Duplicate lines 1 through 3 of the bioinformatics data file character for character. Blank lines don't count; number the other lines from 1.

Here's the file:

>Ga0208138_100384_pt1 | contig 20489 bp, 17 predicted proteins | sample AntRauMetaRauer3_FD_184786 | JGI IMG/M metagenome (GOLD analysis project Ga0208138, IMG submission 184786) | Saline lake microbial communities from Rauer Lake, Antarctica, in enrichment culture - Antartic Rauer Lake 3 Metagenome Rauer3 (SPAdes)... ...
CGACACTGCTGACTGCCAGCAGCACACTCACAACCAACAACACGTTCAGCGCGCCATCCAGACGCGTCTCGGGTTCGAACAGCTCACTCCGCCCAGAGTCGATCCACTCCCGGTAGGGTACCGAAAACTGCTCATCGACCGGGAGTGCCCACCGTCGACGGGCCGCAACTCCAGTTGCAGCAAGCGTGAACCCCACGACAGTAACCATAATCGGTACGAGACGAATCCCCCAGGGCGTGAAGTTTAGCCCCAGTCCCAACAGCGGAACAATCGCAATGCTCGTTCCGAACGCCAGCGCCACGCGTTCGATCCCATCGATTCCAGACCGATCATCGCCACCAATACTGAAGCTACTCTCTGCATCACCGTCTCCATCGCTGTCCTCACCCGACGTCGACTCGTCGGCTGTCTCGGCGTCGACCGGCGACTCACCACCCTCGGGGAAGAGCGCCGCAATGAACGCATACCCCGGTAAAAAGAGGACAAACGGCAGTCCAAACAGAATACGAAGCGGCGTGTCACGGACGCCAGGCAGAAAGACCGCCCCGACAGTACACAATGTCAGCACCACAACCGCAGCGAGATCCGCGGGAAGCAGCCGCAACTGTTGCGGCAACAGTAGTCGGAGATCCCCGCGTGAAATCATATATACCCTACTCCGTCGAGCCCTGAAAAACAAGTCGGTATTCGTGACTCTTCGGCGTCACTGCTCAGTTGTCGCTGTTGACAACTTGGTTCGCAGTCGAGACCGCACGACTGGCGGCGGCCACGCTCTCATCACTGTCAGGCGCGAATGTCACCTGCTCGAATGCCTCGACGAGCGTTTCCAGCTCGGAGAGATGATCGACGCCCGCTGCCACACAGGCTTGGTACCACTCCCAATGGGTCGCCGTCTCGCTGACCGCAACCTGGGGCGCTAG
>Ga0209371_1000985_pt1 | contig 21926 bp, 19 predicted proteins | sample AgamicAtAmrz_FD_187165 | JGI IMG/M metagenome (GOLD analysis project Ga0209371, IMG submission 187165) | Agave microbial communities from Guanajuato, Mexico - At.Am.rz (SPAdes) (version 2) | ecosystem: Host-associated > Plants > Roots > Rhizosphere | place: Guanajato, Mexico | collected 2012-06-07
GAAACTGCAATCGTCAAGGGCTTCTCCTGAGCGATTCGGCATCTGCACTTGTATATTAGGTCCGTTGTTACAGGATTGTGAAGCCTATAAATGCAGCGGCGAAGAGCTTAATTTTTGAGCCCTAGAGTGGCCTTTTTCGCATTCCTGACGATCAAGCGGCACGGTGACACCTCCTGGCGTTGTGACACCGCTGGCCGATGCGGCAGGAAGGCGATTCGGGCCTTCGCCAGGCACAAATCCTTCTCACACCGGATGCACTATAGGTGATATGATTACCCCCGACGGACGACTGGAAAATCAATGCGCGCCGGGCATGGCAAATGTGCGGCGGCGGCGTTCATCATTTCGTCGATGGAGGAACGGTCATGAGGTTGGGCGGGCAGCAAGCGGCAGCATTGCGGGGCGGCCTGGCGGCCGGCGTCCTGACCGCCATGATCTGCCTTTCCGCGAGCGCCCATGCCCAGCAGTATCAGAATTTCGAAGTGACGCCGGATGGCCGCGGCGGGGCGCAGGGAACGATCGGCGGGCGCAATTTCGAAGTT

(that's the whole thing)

>Ga0208138_100384_pt1 | contig 20489 bp, 17 predicted proteins | sample AntRauMetaRauer3_FD_184786 | JGI IMG/M metagenome (GOLD analysis project Ga0208138, IMG submission 184786) | Saline lake microbial communities from Rauer Lake, Antarctica, in enrichment culture - Antartic Rauer Lake 3 Metagenome Rauer3 (SPAdes)... ...
CGACACTGCTGACTGCCAGCAGCACACTCACAACCAACAACACGTTCAGCGCGCCATCCAGACGCGTCTCGGGTTCGAACAGCTCACTCCGCCCAGAGTCGATCCACTCCCGGTAGGGTACCGAAAACTGCTCATCGACCGGGAGTGCCCACCGTCGACGGGCCGCAACTCCAGTTGCAGCAAGCGTGAACCCCACGACAGTAACCATAATCGGTACGAGACGAATCCCCCAGGGCGTGAAGTTTAGCCCCAGTCCCAACAGCGGAACAATCGCAATGCTCGTTCCGAACGCCAGCGCCACGCGTTCGATCCCATCGATTCCAGACCGATCATCGCCACCAATACTGAAGCTACTCTCTGCATCACCGTCTCCATCGCTGTCCTCACCCGACGTCGACTCGTCGGCTGTCTCGGCGTCGACCGGCGACTCACCACCCTCGGGGAAGAGCGCCGCAATGAACGCATACCCCGGTAAAAAGAGGACAAACGGCAGTCCAAACAGAATACGAAGCGGCGTGTCACGGACGCCAGGCAGAAAGACCGCCCCGACAGTACACAATGTCAGCACCACAACCGCAGCGAGATCCGCGGGAAGCAGCCGCAACTGTTGCGGCAACAGTAGTCGGAGATCCCCGCGTGAAATCATATATACCCTACTCCGTCGAGCCCTGAAAAACAAGTCGGTATTCGTGACTCTTCGGCGTCACTGCTCAGTTGTCGCTGTTGACAACTTGGTTCGCAGTCGAGACCGCACGACTGGCGGCGGCCACGCTCTCATCACTGTCAGGCGCGAATGTCACCTGCTCGAATGCCTCGACGAGCGTTTCCAGCTCGGAGAGATGATCGACGCCCGCTGCCACACAGGCTTGGTACCACTCCCAATGGGTCGCCGTCTCGCTGACCGCAACCTGGGGCGCTAG
>Ga0209371_1000985_pt1 | contig 21926 bp, 19 predicted proteins | sample AgamicAtAmrz_FD_187165 | JGI IMG/M metagenome (GOLD analysis project Ga0209371, IMG submission 187165) | Agave microbial communities from Guanajuato, Mexico - At.Am.rz (SPAdes) (version 2) | ecosystem: Host-associated > Plants > Roots > Rhizosphere | place: Guanajato, Mexico | collected 2012-06-07